Last year the average US tax refund was $2,429. That's a lot of cash and could, if you felt like having a big of a spend, get you some pretty neat hardware!
Since consumerism is supposed to give the economy a much-needed jump-start, here are some ideas as to how you could spend your hard-earned cash on (or you could just pop it into your savings account ... though I have chosen products that will leave you with a spare couple of hundred buck that you can squirrel away!).
The Core i7 processors represents a new era in architecture for Intel. Gone is the LGA 775 socket, instead replaced by the larger Socket LGA 1366.
With the Core i7 Intel has also reintroduced Hyper-Threading, giving the desktop CPUs the power of eight virtual cores. You also get the brand new X58 chipset and support for DDR3.
How can I put how powerful the Core i7 processors are in context? Well, let’s put it this way. the lowest speed Core i7 (the 920) is faster in almost every benchmark than the previous CPU speed-king, the Core 2 Extreme QX9770.
There's no doubt that solid-state SATA hard drives (SSDs) are the future. You get fast transfer speeds, improved battery life on notebooks, and quicker boot times. The only downsides - cost per gigabyte.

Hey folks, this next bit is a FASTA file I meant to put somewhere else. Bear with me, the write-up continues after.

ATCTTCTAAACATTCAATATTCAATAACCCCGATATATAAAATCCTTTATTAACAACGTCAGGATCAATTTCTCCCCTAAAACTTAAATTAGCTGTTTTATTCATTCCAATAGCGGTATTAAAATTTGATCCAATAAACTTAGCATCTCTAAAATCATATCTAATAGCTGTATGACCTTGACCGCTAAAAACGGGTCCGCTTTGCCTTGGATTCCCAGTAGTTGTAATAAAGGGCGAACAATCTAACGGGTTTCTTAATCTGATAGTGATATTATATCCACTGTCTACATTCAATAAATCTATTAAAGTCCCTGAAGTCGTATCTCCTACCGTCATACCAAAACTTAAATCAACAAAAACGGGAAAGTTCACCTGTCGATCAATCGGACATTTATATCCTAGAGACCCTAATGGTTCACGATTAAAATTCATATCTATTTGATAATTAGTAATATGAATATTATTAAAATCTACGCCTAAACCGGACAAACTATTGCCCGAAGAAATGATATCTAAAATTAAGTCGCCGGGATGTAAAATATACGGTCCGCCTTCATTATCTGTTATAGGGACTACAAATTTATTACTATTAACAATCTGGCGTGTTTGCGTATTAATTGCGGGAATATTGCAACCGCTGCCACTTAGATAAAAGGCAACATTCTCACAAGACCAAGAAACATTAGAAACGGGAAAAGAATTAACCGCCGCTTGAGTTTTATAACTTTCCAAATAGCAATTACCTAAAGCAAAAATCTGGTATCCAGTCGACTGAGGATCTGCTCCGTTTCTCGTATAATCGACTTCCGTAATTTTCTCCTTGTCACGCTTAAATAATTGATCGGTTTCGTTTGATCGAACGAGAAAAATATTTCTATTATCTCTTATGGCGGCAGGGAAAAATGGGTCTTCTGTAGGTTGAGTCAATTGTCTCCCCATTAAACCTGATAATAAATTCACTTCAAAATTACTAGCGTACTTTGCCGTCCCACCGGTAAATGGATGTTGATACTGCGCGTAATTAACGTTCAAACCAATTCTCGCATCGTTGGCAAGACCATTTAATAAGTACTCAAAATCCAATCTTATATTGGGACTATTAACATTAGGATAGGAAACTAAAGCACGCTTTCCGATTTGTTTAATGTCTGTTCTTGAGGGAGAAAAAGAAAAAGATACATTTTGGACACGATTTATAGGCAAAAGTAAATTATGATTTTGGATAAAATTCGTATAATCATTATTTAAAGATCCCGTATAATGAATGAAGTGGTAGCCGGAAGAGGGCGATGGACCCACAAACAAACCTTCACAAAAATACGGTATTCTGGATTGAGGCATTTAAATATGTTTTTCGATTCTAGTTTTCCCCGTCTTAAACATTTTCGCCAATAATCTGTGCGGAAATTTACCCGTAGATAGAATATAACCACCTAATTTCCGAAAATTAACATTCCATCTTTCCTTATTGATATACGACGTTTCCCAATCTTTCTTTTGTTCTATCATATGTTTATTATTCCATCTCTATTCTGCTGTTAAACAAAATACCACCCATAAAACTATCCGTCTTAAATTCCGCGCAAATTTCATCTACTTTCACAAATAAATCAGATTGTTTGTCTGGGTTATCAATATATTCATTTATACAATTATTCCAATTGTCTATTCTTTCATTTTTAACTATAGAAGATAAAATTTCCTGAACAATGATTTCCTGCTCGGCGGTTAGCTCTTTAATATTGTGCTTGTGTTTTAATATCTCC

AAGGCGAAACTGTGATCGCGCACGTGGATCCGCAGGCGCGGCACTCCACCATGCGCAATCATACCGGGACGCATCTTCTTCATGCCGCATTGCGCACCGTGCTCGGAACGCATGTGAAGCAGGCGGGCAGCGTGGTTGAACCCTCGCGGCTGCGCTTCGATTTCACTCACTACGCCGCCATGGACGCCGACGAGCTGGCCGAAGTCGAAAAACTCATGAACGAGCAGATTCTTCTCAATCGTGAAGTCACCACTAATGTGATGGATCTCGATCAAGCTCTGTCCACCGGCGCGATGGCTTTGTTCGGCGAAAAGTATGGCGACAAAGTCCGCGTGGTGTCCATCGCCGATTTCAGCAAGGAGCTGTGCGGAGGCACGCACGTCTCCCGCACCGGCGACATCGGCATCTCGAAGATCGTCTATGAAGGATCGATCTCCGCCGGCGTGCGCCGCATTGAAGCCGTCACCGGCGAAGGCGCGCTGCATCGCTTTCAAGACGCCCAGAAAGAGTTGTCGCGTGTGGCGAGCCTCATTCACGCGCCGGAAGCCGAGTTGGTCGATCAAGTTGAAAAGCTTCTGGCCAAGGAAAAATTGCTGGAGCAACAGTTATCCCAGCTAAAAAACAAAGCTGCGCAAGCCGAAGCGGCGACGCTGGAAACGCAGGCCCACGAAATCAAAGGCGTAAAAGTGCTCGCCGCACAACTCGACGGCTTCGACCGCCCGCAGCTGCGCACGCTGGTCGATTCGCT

The Intel X-25M comes in two flavors - the expensive 80GB model (around $370) and the very expensive 160GB model (around $730).
Also worth remembering is that these drives are 2.5" form-factor, so you need to take that into account if fitting them into desktop systems.
I like ASUS's Eee PC, and if it wasn't for the keyboard being just a little bit on the tiny side for my huge hands and stubby fingers, I'd have one of these.
There's plenty to like about the Eee PC 1000 - the 10" screen, the 40GB solid-state hard drive, the 7.5 hour battery life, the Intel Atom N270 CPU. In fact, it's hard for me to decide whether the Eee PC 1000 is a netbook or just a small notebook.
A great bit of kit for the road warrior who's not in need of too much processing power.
I used to just use whatever USB key that was close to hand. This mean that I either had to encrypt the data that was on the drive or just take a chance that I wouldn't lose it. I don't have this any more thanks to the IronKey.
The IronKey is a USB flash drive with a difference. Not only do you have an ultra-tough and waterproof drive where the delicate innards are protected by being encased in hard epoxy and then then wrapped in a tough metal shell (believe me, this thing is tough) but you get all the benefits of always-on hardware encryption. No more having to mess about with software driver of applications. Because all the encryption is done by hardware all the data is protected against cold-boot and brute force attacks.
On top of robust security you also get a private web browsing feature and secure password storage.